/// <summary>
/// Displays a dialog with a yes / no option and returns true if the user
/// answers yes to the question.
/// </summary>
/// <param name="question">The string of the question to ask.</param>
/// <param name="title">The title of the question.</param>
/// <returns>True if the user answers yes; otherwise, false.</returns>
public static bool DisplayQuestionDialog(string question, string title)
{
    MessageBoxResult result = MessageBox.Show(Application.Current.MainWindow,
        question,
        title,
        MessageBoxButton.YesNo,
        MessageBoxImage.Question);

    return (result == MessageBoxResult.Yes);

}

This is definitely a step up from our previous implementation. Now we can throw up a dialog using something like this:

if(Utilities.DisplayQuestionDialog("Some Message", "Some Title")
{
... // Do something
}

All is well and good with our new question-box API, until somebody forgets (or simply doesn't know) that all message box dialogs need to go through the Utilities class. That's when you get some nasty inconsistency bug somewhere in your application where, for whatever reason, all dialogs look and behave one way except for one, random rogue dialog that looks different. These sorts of policies are difficult to enforce, of course, but extension methods take one difficulty out of the way: they eliminate the need for people to know where to look to find the method they need to call.

public static class ExtensionMethods
{
   ...
    public static bool DisplayQuestionDialog(this string question, string title)
    {
        MessageBoxResult result = MessageBox.Show(Application.Current.MainWindow,
            question,
            title,
            MessageBoxButton.YesNo,
            MessageBoxImage.Question);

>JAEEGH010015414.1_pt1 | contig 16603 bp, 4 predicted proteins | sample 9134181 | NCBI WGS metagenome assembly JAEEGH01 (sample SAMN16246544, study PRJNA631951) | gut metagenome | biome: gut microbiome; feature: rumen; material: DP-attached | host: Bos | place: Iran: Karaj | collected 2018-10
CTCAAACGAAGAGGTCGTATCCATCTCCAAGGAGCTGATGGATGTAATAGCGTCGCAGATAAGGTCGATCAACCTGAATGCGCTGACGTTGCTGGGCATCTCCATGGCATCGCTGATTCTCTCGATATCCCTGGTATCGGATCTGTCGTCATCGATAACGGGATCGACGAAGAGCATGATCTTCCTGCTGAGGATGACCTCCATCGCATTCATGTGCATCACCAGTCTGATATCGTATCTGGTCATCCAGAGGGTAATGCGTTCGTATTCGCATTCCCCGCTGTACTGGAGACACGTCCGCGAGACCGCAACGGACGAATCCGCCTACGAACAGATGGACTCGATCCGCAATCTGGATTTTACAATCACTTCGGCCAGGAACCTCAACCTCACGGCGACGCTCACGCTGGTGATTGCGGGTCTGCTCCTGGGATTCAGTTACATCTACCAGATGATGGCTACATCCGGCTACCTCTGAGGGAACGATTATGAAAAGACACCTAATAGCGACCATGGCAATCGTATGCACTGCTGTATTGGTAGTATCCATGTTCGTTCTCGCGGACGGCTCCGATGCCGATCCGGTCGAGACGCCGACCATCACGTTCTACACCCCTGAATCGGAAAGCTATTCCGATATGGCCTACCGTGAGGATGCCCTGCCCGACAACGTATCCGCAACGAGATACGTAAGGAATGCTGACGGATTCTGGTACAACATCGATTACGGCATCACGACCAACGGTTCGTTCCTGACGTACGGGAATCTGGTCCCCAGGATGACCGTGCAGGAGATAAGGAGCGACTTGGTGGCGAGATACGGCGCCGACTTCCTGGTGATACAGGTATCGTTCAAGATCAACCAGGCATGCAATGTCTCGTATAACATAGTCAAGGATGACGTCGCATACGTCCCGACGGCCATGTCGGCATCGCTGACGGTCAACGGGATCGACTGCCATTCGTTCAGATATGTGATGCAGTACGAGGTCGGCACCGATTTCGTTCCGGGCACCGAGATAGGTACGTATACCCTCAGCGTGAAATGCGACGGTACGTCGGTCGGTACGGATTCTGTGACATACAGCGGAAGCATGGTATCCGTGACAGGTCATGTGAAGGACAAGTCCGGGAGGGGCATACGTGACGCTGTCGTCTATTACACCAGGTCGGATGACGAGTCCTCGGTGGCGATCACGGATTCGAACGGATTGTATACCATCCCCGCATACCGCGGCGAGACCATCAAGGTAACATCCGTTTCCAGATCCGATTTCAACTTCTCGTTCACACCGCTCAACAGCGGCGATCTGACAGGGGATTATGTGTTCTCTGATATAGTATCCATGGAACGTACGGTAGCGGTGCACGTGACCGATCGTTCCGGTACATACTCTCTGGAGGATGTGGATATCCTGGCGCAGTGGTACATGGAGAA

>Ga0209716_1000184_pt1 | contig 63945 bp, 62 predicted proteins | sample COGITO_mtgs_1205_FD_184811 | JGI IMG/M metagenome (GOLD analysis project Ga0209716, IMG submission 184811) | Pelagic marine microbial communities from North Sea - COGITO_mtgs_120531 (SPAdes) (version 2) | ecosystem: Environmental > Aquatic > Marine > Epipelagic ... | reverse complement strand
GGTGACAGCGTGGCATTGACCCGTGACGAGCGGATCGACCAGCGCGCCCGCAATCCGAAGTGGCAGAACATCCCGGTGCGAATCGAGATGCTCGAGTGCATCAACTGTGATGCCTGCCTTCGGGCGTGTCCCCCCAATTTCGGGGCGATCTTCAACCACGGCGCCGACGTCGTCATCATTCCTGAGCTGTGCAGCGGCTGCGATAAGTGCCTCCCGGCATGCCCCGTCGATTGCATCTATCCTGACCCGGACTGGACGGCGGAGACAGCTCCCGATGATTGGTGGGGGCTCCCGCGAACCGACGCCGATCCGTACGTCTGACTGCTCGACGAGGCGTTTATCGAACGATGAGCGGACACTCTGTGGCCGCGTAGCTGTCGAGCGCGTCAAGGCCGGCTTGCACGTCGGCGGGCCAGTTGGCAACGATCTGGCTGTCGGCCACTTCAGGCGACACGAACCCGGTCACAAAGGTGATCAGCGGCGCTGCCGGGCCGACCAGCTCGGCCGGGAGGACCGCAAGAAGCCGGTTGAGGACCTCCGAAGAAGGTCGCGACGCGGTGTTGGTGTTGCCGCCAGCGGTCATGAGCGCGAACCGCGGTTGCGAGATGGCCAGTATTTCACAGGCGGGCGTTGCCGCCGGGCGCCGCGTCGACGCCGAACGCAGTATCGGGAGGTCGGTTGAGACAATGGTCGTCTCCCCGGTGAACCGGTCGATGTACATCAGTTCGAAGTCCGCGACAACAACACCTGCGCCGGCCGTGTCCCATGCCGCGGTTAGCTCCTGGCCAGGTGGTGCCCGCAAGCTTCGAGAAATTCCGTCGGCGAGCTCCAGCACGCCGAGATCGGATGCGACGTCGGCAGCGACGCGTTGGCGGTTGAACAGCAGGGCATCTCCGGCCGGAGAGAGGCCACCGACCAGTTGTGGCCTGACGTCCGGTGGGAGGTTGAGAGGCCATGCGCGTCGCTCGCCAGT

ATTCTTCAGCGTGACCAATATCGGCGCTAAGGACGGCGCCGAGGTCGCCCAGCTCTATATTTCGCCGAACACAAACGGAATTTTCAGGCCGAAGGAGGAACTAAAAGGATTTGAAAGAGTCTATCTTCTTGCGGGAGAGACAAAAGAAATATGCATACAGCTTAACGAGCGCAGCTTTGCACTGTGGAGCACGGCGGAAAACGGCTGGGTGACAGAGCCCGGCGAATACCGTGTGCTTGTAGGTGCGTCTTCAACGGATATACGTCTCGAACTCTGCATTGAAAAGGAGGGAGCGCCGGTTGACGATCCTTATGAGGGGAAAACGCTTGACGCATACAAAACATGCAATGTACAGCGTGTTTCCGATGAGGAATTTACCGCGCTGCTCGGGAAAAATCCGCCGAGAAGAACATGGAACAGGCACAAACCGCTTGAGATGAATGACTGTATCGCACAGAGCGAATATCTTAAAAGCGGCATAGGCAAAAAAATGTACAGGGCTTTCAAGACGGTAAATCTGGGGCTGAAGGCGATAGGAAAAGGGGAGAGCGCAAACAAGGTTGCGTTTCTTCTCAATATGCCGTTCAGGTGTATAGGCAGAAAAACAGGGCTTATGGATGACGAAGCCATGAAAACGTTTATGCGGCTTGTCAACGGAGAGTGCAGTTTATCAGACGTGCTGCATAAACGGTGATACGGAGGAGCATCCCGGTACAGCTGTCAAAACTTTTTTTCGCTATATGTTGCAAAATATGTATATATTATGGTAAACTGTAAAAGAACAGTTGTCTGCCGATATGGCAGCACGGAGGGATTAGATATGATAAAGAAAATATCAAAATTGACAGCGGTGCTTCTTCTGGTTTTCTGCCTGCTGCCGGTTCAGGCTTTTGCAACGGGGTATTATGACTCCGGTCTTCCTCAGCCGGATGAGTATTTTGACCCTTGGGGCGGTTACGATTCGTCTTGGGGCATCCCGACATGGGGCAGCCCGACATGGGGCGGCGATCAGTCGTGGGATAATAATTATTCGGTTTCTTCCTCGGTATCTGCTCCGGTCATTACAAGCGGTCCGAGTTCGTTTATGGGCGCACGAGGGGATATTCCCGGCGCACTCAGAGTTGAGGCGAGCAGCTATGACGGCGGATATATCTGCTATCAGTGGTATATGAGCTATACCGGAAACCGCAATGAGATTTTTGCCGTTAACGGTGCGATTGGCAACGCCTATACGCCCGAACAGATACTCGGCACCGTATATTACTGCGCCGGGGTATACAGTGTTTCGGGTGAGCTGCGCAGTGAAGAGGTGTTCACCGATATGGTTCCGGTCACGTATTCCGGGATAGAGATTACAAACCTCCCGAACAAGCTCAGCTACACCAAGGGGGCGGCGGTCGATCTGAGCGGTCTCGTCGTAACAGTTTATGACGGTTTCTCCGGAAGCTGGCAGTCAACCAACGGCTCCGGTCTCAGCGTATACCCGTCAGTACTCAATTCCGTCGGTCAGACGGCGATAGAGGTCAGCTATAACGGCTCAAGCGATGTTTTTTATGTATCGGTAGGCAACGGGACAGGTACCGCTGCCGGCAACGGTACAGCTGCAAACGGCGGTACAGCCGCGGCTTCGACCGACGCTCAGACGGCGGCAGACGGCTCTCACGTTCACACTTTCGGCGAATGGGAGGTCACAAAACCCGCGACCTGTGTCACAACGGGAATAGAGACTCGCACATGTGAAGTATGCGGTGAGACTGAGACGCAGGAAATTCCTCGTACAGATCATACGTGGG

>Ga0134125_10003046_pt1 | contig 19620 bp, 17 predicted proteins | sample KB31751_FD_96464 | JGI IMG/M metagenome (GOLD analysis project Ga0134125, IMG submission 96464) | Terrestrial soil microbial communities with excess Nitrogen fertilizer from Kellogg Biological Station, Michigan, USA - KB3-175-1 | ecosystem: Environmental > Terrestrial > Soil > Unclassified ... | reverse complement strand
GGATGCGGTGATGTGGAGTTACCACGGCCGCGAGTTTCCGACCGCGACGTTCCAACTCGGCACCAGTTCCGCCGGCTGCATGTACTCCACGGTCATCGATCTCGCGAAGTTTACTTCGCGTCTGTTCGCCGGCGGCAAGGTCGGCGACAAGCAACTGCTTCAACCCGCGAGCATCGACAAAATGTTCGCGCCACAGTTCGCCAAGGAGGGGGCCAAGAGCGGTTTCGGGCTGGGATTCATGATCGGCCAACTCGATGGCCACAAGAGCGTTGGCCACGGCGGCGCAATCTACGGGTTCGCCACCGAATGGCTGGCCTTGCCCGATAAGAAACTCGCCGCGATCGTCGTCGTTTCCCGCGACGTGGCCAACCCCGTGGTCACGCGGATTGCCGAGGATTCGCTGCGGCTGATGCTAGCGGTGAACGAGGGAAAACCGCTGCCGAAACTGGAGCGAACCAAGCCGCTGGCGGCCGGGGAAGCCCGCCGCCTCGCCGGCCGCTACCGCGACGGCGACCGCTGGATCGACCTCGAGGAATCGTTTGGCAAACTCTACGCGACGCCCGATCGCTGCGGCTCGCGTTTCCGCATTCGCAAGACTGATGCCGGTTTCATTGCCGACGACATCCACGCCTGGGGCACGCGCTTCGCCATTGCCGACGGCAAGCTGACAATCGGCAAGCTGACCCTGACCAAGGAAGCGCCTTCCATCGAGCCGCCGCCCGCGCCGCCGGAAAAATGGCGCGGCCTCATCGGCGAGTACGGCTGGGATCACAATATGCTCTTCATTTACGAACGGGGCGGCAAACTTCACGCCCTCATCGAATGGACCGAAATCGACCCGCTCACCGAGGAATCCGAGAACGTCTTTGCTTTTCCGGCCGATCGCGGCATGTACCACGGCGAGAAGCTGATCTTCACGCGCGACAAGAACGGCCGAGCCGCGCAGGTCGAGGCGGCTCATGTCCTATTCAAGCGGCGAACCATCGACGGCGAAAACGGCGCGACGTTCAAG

return (result == MessageBoxResult.Yes);

    }
    ...
}

... 

public class Client 
{
    public void Caller()
    {
        if("Some Message".DisplayQuestionDialog("Some Title"))
        {
            // Do something
        }
    }
}

Aside from looking more natural, the preceding code has another benefit: it hides the location and the source of DisplayQuestionDialog. Users no longer need to know that this method resides in such and such assembly in such and such a class. DisplayQuestionDialog simply appears to be a method of the String class. Of course there is one big pitfall that we haven't talked about. In cases where multiple assemblies define the same extension method, the compiler needs to resolve which one to call. I can see this being both a blessing and a curse. What if you want all calls to DisplayQuestionDialog in one namespace to go to one place and all calls to go somewhere else in another namespace? This can be accomplished by defining a new extension method that is local to that namespace and assembly - a solution that sounds grand, until you realize that you can no longer reliably determine which implementation of DisplayQuestionDialog gets called just by looking at the source code. Imagine if you end up having 30 implementations of DisplayQuestionDialog in 10 different assemblies or namespaces? What a mess that would be! I suppose as with all new technologies, it's effectiveness depends on its implementation. Any new idea can be abused, and if the examples used above are abused too much, I can certainly see how code can become horribly confusing. But I do think that the benefits of such techniques are enormous, provided they are used properly - particular when you start thinking about debug logging and tracing (how many places in your code do you see the same Utilities.LogMessage(.....) call? Wouldn't it be nicer to have some extension methods such as the ones outlined above?).

You can see some more examples of extension methods that I use in some of my programs here.